The cruise industry is also doing its part. Carnival Cruise Line has offered to provide shifts for use as temporary hospitals for non-COVID patients, so they don’t risk infection due to a hospital stay.

Being there for staff
Although many hotels have furloughed their employees, especially the larger groups have pledged to support their teams at this time.
Hyatt has set up its Hyatt Care fund, to offer funds to staff who are in financial distress due to hours being cut. Accor has launched a similar program and has even promised to foot the hospital bills of employees who don’t have health insurance but need treatment for COVID-19


Shelby Williams | Falcon | Thonet | Howe

March 27, 2020

Steve Cohen, Corporate VP Sales & Marketing


If you believe Lennon and McCartney were right when they said, “Money can’t buy you love,” then certainly a fancy car or expensive handbag will not bring you happiness. Today’s world is a fast paced, commercialized environment is designed to create a constant state of personal dissatisfaction. This environment is meant to make you feel like shimmering things will make you happy or happier.  It has been proven that a constant pursuit of more money, more belongings or more status can strip us of our happiness. Certainly, money and status can be good things, but if they do not truly make you happy, what will?

Epicurus was a Greek Philosopher born in 340 BC and is thought to be one of the original leaders on the topic of happiness. Upon reading lessons thought to stem from his teachings, it is amazing how relevant his thoughts are today.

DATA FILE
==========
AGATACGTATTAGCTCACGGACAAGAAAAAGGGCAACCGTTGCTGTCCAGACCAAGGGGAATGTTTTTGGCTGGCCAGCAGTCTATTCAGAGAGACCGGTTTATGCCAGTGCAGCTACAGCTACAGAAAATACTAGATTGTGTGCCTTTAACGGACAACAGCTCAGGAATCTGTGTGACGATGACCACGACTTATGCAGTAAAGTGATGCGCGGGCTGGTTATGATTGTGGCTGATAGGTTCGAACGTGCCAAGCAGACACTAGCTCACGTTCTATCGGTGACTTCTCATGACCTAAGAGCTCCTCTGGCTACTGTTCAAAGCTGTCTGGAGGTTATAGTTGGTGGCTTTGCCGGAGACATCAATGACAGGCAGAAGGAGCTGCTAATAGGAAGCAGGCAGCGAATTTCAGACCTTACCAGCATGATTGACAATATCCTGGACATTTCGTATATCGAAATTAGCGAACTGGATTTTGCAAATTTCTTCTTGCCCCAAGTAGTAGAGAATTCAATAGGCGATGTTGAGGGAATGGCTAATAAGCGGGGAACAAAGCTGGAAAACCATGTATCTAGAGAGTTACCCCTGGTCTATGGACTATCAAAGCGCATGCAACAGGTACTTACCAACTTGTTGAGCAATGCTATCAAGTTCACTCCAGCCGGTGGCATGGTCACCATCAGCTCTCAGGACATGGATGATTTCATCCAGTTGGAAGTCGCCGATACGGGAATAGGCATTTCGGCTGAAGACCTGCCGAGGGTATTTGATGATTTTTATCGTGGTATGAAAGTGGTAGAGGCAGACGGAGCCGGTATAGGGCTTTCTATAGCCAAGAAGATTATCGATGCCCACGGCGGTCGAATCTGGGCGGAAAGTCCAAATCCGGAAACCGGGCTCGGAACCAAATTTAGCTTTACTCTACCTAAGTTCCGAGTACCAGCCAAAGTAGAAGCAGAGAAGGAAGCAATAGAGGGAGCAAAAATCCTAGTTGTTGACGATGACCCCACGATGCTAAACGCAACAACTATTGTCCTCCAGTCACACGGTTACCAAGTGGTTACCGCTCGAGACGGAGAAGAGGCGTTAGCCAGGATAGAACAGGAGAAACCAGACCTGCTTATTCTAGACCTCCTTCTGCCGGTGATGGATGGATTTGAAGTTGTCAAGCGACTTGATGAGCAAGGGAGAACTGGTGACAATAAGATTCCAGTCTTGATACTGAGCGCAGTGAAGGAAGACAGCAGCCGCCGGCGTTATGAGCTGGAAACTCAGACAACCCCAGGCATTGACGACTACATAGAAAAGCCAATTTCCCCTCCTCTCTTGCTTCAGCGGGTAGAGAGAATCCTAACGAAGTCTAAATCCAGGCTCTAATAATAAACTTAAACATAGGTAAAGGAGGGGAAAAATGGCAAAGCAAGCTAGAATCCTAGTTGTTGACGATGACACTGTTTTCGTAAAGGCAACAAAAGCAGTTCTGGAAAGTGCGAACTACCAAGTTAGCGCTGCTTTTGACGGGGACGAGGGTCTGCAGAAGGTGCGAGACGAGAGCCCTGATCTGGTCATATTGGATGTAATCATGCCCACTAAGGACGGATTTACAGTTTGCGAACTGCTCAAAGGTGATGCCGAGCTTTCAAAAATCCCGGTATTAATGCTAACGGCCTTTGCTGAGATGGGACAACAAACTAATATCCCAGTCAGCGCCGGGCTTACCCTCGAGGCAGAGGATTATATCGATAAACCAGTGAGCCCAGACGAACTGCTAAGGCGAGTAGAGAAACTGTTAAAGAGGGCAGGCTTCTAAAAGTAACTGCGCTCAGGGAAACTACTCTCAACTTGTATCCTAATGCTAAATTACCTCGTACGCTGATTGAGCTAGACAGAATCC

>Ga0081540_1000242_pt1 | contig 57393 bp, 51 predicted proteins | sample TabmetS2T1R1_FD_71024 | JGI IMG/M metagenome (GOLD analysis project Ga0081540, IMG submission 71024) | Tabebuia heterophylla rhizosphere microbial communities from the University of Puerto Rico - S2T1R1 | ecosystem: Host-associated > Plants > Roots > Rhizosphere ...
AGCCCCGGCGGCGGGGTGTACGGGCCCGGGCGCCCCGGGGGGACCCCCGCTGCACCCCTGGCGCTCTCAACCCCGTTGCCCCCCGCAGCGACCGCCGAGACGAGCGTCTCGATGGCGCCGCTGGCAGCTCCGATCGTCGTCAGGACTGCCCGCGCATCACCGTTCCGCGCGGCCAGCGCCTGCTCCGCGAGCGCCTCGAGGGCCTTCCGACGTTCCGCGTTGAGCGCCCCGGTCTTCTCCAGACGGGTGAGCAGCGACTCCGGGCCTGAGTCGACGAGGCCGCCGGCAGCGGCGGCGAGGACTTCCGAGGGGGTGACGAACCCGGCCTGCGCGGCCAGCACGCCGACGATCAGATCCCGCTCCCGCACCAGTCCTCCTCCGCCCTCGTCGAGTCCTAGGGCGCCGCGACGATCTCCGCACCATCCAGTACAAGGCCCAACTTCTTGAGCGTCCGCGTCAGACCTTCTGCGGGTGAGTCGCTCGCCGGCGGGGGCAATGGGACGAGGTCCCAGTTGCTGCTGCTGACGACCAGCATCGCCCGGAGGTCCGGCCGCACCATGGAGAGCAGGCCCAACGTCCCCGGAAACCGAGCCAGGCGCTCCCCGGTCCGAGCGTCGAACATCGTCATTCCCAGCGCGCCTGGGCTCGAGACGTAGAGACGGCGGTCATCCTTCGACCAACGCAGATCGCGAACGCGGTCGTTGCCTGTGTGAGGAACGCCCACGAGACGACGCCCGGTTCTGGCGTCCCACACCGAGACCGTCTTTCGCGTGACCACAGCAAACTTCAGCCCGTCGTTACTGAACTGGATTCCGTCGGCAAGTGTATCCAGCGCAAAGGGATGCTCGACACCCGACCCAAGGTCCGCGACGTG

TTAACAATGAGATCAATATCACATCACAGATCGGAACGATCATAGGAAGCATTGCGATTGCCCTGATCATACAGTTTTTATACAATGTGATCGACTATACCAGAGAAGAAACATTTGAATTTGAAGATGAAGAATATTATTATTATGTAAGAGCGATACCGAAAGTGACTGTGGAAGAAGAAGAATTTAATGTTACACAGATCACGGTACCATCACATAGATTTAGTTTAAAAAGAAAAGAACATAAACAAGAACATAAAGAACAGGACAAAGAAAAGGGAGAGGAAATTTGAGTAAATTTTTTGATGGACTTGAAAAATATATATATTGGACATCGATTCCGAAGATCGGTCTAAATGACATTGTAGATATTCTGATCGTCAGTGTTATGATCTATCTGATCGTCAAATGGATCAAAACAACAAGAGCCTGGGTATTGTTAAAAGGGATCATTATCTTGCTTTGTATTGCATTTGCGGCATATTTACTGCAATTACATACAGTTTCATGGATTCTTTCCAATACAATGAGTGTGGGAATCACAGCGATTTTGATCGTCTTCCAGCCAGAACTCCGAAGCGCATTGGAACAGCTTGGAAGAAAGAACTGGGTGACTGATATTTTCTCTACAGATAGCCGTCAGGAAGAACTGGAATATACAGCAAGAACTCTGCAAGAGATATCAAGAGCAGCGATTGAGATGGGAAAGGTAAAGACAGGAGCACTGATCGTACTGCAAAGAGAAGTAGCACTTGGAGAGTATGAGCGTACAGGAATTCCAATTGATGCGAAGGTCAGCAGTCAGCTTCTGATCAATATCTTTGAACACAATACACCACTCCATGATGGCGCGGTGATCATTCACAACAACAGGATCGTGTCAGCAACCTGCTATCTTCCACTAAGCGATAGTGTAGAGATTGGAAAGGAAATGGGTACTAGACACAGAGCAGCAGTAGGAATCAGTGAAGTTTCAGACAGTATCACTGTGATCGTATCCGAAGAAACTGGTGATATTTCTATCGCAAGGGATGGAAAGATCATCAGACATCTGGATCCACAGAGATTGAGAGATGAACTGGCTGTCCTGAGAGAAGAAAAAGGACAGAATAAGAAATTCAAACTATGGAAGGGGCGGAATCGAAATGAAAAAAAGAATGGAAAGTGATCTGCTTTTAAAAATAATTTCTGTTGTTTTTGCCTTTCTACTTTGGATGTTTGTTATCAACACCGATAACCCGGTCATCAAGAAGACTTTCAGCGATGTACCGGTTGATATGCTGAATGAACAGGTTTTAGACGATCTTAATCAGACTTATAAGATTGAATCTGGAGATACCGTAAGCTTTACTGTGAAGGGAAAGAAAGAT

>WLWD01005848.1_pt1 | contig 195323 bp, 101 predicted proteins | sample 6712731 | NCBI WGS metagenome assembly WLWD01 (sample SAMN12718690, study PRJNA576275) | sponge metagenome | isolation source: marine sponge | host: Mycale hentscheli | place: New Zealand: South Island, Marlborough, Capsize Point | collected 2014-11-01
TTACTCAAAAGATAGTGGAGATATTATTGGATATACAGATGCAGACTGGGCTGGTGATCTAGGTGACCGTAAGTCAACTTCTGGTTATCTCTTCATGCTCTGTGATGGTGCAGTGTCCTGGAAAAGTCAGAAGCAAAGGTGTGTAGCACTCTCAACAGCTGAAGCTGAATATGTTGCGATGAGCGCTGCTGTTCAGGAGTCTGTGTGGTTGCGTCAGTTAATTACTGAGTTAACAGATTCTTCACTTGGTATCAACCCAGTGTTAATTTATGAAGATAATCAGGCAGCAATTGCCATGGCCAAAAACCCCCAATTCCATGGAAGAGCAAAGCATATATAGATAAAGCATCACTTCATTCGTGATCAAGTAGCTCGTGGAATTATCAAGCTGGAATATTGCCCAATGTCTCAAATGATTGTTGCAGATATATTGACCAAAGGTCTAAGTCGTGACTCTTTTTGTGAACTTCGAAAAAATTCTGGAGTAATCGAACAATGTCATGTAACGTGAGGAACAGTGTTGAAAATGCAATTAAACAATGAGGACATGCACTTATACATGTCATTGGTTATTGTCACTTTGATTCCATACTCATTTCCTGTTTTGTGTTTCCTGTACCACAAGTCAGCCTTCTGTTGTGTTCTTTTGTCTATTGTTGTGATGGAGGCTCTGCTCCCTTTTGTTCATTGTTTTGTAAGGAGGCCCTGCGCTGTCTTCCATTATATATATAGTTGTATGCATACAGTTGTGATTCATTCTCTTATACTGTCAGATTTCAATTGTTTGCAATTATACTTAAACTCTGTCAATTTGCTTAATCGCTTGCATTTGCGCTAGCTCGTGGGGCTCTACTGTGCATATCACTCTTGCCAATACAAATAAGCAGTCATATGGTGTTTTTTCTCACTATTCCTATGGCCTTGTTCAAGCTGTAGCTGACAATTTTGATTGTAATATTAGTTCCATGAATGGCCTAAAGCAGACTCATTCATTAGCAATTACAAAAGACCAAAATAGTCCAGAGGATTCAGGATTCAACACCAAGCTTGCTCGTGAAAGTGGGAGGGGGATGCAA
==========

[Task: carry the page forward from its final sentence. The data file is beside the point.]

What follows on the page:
Epicurus had a simple 3 ingredient recipe for happiness: friendship, freedom, and an analyzed life.

For friendship, the thinker believed that you must surround yourself with people you know and love. In fact, he tested this theory by buying a home outside of town and asking his circle of friends to move in with him. He learned it was not enough to just be surrounded by friends – you must engage in personal relationships. In today’s world, we talk a lot about social media and the pressure it puts on ourselves and our relationships. Many believe that sites, like Facebook, prey on our insecurities and even cause us to feel isolated from friends, when the site was meant to bring people together. I might argue in a digital society like today, social media helps people that would otherwise lose touch, stay at least somewhat connected. Yet, I know we are individually responsible for our own relationships and our own happiness. We must learn to identify and choose who makes us happy and invest in those relationship whether it be in person or digital.